The boat club gives us access to five different fishing boats, ranging from a 16’ boat to two 23’ boats, and we can take them out six days a week. No mess; no fuss; no cleanup; no maintenance. All we have to do is bring our fishing gear, jump on board, and pay for the gas when we are done.  

The larger boats are big enough to take five or six guests. (They would not be comfortable if everyone were to fish, but for a boat ride, they would be fine.)

My favorite boat of the five is the Nauticstar XTS, a 23’ bay boat with a Yamaha 200 HP engine.  I like this boat because of its size and comfort. It easily absorbs the shock of plowing through wakes and waves. Additionally, it has a very shallow draft—only 18”—so we can get into the marshes easily to hunt predator fish.  It also has a power pole anchor for shallow-water anchoring, as well as a GPS trolling motor, which can hold the boat in place in deeper water.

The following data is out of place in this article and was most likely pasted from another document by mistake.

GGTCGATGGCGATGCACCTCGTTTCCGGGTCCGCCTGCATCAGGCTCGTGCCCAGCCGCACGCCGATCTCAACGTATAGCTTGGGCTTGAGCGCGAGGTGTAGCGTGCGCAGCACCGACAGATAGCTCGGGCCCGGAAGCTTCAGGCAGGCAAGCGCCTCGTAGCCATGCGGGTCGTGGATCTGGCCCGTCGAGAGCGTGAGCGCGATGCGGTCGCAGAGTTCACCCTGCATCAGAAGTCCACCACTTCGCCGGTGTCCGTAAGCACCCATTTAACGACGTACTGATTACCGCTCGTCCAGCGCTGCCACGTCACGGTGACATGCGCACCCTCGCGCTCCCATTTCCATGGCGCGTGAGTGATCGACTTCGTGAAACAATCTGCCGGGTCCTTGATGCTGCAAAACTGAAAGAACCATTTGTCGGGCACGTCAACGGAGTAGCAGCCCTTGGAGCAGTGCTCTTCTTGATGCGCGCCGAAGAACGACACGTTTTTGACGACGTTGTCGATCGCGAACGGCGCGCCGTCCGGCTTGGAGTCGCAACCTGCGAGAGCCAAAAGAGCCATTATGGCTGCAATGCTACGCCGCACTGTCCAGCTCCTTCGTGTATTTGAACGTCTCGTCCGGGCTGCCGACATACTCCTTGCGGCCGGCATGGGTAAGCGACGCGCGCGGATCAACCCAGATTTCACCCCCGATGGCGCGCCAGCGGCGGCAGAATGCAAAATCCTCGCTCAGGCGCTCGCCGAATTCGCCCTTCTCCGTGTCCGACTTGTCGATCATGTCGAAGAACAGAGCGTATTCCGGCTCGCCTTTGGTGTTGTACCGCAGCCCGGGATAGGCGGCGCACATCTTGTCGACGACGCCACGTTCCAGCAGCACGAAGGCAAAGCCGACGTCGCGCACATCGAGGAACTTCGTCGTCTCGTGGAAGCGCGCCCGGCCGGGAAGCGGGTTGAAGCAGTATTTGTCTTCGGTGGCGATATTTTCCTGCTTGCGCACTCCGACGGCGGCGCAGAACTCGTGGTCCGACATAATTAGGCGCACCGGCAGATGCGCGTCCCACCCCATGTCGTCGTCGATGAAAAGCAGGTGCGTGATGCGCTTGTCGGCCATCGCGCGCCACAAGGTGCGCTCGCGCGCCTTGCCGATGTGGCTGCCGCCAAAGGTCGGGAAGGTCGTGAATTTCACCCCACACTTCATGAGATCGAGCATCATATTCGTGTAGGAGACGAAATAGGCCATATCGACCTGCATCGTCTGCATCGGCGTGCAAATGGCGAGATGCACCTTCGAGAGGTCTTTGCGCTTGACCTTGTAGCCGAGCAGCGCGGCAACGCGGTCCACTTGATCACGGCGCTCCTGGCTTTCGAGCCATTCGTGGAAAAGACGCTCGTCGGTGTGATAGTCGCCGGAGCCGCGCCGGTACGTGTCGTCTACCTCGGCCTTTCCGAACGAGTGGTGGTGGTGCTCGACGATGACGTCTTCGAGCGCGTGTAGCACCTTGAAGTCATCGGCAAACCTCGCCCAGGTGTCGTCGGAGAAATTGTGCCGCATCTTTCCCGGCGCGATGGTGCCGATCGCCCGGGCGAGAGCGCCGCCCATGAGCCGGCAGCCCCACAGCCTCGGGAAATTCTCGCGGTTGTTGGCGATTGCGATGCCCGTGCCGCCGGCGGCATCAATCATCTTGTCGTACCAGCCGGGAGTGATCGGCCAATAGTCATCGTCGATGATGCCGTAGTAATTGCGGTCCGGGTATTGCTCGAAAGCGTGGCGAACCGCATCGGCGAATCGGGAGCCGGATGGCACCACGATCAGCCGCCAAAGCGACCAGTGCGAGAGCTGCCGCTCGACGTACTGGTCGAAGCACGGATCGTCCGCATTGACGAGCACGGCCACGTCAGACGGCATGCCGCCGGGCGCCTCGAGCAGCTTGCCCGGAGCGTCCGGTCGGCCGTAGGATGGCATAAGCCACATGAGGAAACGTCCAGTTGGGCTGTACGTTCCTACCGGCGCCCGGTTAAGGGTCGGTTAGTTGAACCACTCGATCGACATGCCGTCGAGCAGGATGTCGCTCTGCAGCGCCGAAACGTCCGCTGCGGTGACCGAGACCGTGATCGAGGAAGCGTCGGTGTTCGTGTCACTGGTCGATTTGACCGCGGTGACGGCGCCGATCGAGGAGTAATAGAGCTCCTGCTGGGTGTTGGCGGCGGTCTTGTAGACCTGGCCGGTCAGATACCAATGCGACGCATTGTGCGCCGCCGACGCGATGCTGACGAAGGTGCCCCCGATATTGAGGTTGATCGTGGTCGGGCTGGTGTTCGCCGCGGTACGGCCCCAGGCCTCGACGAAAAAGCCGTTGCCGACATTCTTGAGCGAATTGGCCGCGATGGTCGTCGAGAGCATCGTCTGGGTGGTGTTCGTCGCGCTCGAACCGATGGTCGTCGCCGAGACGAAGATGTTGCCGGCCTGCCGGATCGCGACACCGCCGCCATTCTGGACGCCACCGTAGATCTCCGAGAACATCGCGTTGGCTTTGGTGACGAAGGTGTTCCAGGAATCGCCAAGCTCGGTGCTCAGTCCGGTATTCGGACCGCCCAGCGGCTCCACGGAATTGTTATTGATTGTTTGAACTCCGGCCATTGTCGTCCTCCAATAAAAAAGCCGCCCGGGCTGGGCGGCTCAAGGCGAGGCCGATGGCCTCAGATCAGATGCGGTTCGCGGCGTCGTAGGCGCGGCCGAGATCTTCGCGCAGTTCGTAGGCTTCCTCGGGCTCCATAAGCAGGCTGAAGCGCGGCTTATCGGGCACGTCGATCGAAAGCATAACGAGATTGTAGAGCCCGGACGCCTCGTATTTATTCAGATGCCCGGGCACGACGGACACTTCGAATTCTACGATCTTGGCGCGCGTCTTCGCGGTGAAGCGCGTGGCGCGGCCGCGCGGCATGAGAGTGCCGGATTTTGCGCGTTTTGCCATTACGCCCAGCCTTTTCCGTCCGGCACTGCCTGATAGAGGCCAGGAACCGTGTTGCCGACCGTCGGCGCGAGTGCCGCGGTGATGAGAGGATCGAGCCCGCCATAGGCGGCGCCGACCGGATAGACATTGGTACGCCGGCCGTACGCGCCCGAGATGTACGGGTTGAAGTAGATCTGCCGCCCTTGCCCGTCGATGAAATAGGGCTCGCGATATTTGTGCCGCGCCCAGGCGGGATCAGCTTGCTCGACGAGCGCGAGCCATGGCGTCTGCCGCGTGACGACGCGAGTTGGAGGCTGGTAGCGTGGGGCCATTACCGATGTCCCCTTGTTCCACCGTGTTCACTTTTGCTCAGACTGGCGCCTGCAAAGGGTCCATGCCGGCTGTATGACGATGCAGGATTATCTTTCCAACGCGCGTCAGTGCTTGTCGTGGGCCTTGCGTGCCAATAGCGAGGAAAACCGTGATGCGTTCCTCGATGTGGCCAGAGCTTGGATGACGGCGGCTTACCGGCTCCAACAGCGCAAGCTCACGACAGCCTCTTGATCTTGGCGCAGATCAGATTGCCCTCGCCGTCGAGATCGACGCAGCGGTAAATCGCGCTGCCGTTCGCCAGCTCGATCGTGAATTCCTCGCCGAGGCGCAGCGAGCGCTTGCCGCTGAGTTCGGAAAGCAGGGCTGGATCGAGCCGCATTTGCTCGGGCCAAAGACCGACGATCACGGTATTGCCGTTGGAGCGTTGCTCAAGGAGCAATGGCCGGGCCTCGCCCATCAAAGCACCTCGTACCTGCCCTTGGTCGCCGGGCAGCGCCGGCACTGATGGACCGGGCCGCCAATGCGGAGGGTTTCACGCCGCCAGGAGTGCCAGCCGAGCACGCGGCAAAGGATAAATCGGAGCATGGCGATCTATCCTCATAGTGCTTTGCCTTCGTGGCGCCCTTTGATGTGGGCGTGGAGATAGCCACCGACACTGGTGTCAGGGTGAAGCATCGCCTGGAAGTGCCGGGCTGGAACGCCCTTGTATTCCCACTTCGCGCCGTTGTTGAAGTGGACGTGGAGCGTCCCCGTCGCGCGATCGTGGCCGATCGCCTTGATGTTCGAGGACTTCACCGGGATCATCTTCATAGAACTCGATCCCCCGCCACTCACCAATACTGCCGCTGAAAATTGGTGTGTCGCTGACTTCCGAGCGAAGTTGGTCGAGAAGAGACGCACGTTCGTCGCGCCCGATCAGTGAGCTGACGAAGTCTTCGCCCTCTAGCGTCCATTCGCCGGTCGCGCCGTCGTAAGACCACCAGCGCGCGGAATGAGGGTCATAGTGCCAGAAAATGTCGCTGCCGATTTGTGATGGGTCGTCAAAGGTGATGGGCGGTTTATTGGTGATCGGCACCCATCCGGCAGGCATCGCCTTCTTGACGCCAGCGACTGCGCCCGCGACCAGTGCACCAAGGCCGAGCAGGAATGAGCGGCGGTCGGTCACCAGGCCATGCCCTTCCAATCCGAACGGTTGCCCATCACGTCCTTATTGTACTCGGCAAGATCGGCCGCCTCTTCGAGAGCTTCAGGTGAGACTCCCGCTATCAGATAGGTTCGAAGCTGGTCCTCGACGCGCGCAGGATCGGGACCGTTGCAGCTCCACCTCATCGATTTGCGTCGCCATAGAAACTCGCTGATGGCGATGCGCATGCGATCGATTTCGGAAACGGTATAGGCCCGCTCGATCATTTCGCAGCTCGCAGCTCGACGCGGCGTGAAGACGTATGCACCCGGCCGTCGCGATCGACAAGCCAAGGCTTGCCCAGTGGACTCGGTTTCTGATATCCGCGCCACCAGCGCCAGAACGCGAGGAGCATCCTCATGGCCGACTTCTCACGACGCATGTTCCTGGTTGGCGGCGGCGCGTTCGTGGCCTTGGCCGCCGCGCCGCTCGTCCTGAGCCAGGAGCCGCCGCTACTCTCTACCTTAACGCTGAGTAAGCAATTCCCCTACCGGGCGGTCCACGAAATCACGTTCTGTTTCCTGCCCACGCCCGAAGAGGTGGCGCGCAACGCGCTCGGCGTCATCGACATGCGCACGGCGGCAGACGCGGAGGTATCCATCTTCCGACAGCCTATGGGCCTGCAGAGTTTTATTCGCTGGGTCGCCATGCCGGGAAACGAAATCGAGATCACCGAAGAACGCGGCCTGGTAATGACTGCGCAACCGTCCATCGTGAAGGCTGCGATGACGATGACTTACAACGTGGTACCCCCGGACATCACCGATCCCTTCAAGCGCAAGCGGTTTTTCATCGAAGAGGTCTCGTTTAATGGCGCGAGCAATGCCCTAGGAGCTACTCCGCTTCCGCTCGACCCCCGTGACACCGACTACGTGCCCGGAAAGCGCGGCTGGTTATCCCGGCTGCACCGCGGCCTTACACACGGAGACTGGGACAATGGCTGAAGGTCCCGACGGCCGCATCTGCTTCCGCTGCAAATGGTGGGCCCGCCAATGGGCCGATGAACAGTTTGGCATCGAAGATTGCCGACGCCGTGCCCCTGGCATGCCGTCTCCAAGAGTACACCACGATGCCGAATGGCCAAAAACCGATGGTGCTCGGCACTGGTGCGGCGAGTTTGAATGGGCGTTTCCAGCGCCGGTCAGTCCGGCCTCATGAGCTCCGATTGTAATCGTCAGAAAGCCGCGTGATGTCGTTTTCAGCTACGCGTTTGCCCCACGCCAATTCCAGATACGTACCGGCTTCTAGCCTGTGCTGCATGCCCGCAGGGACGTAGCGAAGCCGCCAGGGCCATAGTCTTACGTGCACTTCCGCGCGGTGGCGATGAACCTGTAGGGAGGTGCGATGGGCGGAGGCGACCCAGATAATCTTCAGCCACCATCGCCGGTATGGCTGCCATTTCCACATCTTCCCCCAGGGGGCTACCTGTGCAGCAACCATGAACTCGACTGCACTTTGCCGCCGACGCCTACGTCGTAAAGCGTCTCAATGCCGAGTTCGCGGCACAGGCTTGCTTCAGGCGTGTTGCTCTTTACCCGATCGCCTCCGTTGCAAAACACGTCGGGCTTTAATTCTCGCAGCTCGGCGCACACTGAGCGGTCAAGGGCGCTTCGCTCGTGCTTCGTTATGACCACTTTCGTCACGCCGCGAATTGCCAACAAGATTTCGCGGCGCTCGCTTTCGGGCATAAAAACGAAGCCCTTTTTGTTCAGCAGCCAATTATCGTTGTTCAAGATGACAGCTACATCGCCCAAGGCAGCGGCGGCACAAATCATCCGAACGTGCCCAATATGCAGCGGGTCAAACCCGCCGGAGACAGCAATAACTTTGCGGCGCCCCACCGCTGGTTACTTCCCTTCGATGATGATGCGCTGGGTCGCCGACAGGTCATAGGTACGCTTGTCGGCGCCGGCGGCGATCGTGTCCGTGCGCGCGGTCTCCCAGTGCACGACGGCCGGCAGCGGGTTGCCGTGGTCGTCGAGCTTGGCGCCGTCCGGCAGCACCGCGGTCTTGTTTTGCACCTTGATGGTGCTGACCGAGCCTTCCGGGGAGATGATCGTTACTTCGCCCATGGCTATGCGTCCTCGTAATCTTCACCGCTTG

Nauticstar XTS
23' Nauticstar XTS; 5 passengers. 
Jim and I both like the smallest of the boats, the Key West. Although it is only 16’, it has an economical 60 HP engine, as well as a GPS trolling motor. It is small, but we enjoy using it.

Key West
16' Key West; 3 passengers. (Obviously this is a stock photo. Those people are not younger versions of Jim and me.)
Our third favorite, I think, is the Tidewater, a 20’ boat with a 150 HP engine.  It also has a GPS trolling motor, but we have found this accessory a bit more cumbersome to use than the ones in the other boats.

20' Tidewater; 5 passengers.